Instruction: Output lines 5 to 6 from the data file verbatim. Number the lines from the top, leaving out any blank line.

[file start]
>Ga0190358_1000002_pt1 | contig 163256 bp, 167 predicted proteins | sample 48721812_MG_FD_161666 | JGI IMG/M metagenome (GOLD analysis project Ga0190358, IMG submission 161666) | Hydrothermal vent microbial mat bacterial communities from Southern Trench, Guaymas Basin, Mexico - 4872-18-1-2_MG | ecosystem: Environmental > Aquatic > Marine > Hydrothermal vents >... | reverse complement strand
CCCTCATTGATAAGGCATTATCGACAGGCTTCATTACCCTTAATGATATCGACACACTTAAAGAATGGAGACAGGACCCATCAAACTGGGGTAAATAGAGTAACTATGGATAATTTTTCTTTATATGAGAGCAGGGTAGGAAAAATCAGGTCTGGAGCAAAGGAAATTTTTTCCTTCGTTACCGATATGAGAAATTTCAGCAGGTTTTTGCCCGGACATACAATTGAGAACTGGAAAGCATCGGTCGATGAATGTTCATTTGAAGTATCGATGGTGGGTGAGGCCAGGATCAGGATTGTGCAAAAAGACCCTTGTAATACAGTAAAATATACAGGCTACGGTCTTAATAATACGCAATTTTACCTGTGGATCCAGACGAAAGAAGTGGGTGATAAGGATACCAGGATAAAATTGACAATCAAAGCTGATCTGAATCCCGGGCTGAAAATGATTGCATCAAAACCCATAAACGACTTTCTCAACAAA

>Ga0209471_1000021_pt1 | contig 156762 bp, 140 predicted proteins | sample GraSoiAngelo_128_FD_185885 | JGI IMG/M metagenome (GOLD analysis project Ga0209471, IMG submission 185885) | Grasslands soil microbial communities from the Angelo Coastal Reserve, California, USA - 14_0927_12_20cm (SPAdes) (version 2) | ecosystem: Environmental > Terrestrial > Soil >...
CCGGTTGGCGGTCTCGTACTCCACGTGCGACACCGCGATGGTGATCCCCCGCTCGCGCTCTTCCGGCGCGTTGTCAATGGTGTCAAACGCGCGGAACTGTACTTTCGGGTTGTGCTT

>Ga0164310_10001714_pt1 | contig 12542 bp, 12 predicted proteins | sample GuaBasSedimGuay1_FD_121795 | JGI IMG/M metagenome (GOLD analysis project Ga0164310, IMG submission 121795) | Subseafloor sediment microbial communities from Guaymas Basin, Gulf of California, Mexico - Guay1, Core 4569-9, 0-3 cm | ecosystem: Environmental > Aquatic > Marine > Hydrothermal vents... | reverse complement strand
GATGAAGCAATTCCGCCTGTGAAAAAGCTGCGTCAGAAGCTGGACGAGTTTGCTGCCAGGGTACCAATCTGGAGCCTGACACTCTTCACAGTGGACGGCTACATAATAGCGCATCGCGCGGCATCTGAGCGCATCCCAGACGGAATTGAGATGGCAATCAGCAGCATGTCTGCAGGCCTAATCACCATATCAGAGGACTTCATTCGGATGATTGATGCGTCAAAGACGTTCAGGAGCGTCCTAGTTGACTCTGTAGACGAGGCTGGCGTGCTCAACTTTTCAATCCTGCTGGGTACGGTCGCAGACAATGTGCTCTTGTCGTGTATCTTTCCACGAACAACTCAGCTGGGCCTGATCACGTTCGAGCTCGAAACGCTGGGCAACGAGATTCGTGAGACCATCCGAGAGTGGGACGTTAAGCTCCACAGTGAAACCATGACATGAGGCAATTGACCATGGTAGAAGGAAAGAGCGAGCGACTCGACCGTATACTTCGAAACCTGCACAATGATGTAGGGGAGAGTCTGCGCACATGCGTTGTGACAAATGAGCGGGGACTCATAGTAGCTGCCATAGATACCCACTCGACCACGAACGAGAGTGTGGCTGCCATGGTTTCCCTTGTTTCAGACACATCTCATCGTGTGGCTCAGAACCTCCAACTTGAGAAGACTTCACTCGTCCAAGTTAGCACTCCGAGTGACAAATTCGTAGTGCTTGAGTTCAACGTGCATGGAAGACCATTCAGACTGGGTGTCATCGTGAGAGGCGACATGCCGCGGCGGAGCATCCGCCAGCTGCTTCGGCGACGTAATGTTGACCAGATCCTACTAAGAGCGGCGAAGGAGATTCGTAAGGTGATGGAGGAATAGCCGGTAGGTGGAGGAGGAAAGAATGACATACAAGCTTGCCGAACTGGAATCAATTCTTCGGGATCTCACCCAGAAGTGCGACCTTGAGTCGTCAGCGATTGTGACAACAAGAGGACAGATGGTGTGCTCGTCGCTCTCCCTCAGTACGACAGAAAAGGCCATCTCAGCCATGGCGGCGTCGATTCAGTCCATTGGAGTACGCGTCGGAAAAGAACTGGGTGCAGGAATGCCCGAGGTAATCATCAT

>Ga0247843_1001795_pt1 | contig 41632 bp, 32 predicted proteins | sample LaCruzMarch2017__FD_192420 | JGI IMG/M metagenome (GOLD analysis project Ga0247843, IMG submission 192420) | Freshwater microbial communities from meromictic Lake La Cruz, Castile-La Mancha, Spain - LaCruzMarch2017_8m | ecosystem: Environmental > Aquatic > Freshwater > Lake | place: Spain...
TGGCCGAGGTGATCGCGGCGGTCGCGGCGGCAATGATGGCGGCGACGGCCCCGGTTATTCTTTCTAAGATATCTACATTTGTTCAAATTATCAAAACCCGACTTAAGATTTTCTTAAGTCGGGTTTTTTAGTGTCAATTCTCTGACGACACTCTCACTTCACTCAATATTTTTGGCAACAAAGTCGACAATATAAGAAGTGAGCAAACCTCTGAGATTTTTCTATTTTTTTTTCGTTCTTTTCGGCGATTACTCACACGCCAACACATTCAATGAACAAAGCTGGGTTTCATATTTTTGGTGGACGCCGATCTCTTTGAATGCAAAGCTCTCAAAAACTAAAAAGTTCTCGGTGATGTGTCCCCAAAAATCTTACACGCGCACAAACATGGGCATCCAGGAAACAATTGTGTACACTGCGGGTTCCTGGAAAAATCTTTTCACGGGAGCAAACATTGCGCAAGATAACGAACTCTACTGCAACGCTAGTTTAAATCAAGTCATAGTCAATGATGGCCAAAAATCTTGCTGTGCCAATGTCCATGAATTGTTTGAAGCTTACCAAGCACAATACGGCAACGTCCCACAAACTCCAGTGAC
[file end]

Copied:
>Ga0164310_10001714_pt1 | contig 12542 bp, 12 predicted proteins | sample GuaBasSedimGuay1_FD_121795 | JGI IMG/M metagenome (GOLD analysis project Ga0164310, IMG submission 121795) | Subseafloor sediment microbial communities from Guaymas Basin, Gulf of California, Mexico - Guay1, Core 4569-9, 0-3 cm | ecosystem: Environmental > Aquatic > Marine > Hydrothermal vents... | reverse complement strand
GATGAAGCAATTCCGCCTGTGAAAAAGCTGCGTCAGAAGCTGGACGAGTTTGCTGCCAGGGTACCAATCTGGAGCCTGACACTCTTCACAGTGGACGGCTACATAATAGCGCATCGCGCGGCATCTGAGCGCATCCCAGACGGAATTGAGATGGCAATCAGCAGCATGTCTGCAGGCCTAATCACCATATCAGAGGACTTCATTCGGATGATTGATGCGTCAAAGACGTTCAGGAGCGTCCTAGTTGACTCTGTAGACGAGGCTGGCGTGCTCAACTTTTCAATCCTGCTGGGTACGGTCGCAGACAATGTGCTCTTGTCGTGTATCTTTCCACGAACAACTCAGCTGGGCCTGATCACGTTCGAGCTCGAAACGCTGGGCAACGAGATTCGTGAGACCATCCGAGAGTGGGACGTTAAGCTCCACAGTGAAACCATGACATGAGGCAATTGACCATGGTAGAAGGAAAGAGCGAGCGACTCGACCGTATACTTCGAAACCTGCACAATGATGTAGGGGAGAGTCTGCGCACATGCGTTGTGACAAATGAGCGGGGACTCATAGTAGCTGCCATAGATACCCACTCGACCACGAACGAGAGTGTGGCTGCCATGGTTTCCCTTGTTTCAGACACATCTCATCGTGTGGCTCAGAACCTCCAACTTGAGAAGACTTCACTCGTCCAAGTTAGCACTCCGAGTGACAAATTCGTAGTGCTTGAGTTCAACGTGCATGGAAGACCATTCAGACTGGGTGTCATCGTGAGAGGCGACATGCCGCGGCGGAGCATCCGCCAGCTGCTTCGGCGACGTAATGTTGACCAGATCCTACTAAGAGCGGCGAAGGAGATTCGTAAGGTGATGGAGGAATAGCCGGTAGGTGGAGGAGGAAAGAATGACATACAAGCTTGCCGAACTGGAATCAATTCTTCGGGATCTCACCCAGAAGTGCGACCTTGAGTCGTCAGCGATTGTGACAACAAGAGGACAGATGGTGTGCTCGTCGCTCTCCCTCAGTACGACAGAAAAGGCCATCTCAGCCATGGCGGCGTCGATTCAGTCCATTGGAGTACGCGTCGGAAAAGAACTGGGTGCAGGAATGCCCGAGGTAATCATCAT